WASHINGTON — Maybe it's good that the justices have another month off before the Supreme Court starts up again. The wounds from last term don't seem fully healed.
There was Justice Antonin Scalia, speaking in Montana last week, none too subtly chastising his colleagues' rulings on gay rights. “It's not up to the courts to invent new minorities that get special protections,” Scalia said, according to The Associated Press.
Asked about the most wrenching decision in his time on the bench, Scalia replied, “Well, is Obamacare too recent?” Which suggests that scars linger from the 2012 term, too.
But we have become accustomed to Scalia's verbal pugilism. More surprising have been the latest volleys from the liberal justice he has described as his “best buddy” on the court: Ruth Bader Ginsburg.
In the hermetic world the justices inhabit, Ginsburg has launched a virtual press tour this summer, granting interviews to Reuters, the AP, USA Today, Bloomberg and The New York Times, with two can't-miss messages.
The first is aimed at liberals: She's not retiring any time soon, thanks for asking. No matter how much you want to ensure that a Democratic president gets to pick the next nominee.
The suggestion that she retire was delivered in its most unvarnished form by Harvard Law School professor Randall Kennedy, who wrote in The New Republic in 2011 that Ginsburg, 80, and fellow Justice Stephen Breyer, 75, ought to step down, pronto. “Their estimable records will be besmirched … if they stay on the bench too long,” he warned.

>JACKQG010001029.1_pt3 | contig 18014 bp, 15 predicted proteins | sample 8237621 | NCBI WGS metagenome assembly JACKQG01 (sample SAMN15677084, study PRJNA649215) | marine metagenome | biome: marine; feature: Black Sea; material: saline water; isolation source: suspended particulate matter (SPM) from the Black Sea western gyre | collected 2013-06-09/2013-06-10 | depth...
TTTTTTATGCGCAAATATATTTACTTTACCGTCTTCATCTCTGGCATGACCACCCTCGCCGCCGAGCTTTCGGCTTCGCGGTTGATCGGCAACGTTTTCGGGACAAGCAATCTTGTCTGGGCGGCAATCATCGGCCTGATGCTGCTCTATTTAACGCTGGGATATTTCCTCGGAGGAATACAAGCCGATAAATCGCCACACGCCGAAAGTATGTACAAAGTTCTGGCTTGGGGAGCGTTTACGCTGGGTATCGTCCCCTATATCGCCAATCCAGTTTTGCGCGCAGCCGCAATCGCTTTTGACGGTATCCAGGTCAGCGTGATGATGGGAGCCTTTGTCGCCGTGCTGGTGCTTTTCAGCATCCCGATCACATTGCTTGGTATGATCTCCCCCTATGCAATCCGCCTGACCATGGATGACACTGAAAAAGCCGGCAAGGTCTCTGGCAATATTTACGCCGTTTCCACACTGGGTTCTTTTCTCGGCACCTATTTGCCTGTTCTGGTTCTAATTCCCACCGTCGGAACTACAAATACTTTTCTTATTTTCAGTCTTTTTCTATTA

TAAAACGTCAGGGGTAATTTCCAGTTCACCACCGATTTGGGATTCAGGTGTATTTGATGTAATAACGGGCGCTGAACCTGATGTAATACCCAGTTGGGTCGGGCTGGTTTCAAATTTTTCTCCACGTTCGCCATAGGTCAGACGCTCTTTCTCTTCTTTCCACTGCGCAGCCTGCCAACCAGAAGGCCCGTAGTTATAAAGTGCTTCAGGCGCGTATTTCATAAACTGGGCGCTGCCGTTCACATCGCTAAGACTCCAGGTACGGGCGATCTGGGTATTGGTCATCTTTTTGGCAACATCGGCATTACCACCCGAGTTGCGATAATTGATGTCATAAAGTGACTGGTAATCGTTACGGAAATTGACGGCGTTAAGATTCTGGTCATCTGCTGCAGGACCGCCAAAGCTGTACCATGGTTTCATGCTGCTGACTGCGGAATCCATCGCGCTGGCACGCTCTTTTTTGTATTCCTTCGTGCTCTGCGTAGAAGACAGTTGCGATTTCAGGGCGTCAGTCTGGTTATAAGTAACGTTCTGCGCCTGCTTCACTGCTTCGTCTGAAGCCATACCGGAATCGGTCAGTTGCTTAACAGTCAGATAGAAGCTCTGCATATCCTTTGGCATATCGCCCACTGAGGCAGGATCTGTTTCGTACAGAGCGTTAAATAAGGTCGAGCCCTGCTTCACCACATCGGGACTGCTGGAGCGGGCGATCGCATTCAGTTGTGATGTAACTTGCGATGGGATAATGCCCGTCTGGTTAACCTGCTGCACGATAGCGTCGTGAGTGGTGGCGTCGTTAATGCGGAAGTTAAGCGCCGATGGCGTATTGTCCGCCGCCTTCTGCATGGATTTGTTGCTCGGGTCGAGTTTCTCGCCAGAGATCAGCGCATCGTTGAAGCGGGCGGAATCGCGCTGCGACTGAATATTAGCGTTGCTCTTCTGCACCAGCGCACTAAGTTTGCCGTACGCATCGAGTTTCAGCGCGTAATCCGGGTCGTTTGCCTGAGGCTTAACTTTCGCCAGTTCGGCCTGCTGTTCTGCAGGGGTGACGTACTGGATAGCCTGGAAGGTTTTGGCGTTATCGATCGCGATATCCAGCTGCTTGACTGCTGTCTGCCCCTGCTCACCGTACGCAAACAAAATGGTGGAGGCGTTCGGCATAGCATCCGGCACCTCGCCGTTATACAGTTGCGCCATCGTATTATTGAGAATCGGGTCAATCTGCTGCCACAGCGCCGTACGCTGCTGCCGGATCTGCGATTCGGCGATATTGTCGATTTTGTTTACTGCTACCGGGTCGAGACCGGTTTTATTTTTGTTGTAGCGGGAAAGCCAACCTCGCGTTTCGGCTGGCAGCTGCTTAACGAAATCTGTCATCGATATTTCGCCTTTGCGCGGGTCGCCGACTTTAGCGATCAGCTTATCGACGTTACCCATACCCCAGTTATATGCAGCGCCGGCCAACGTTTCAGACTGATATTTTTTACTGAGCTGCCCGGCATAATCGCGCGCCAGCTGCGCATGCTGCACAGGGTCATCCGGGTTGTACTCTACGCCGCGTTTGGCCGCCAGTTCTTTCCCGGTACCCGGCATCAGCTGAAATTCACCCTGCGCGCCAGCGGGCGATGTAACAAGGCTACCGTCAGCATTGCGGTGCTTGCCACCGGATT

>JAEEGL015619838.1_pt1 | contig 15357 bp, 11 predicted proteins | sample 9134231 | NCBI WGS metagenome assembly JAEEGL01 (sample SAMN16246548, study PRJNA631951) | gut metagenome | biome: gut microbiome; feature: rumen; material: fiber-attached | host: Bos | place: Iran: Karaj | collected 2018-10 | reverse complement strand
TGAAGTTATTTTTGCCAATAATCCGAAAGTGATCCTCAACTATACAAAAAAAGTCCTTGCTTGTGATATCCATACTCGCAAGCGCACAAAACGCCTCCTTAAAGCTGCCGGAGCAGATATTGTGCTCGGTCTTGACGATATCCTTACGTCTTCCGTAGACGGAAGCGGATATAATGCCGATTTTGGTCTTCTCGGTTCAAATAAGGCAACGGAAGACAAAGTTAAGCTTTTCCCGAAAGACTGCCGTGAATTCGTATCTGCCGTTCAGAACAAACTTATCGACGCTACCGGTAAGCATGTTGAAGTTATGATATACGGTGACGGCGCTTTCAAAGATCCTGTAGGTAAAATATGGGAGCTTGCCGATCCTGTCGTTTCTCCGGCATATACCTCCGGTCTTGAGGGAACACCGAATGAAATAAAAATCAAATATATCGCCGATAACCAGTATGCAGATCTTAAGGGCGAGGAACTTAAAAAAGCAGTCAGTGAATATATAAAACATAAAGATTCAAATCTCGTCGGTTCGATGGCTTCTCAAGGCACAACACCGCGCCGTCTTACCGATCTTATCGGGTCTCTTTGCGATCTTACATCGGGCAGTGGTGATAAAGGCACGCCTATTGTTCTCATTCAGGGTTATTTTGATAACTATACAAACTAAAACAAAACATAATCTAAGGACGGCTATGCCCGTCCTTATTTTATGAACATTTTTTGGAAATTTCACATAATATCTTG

Ginsburg, speaking to Reuters' Joan Biskupic in July, predicted more such chatter would “start up again” — and took pains to squelch retirement fever. She told USA Today: “As long as I can do the job full-steam, I would like to stay here.”
Speaking to The New York Times' Adam Liptak last week, Ginsburg dismissed any suggestion that her timing would be dictated by the election calendar. “There will be a president after this one, and I'm hopeful that that president will be a fine president,” she said.
No justice is going to admit to basing retirement plans on the president in power; Liptak wrote that Ginsburg “said repeatedly that the identity of the president who would appoint her replacement did not figure in her retirement planning.”
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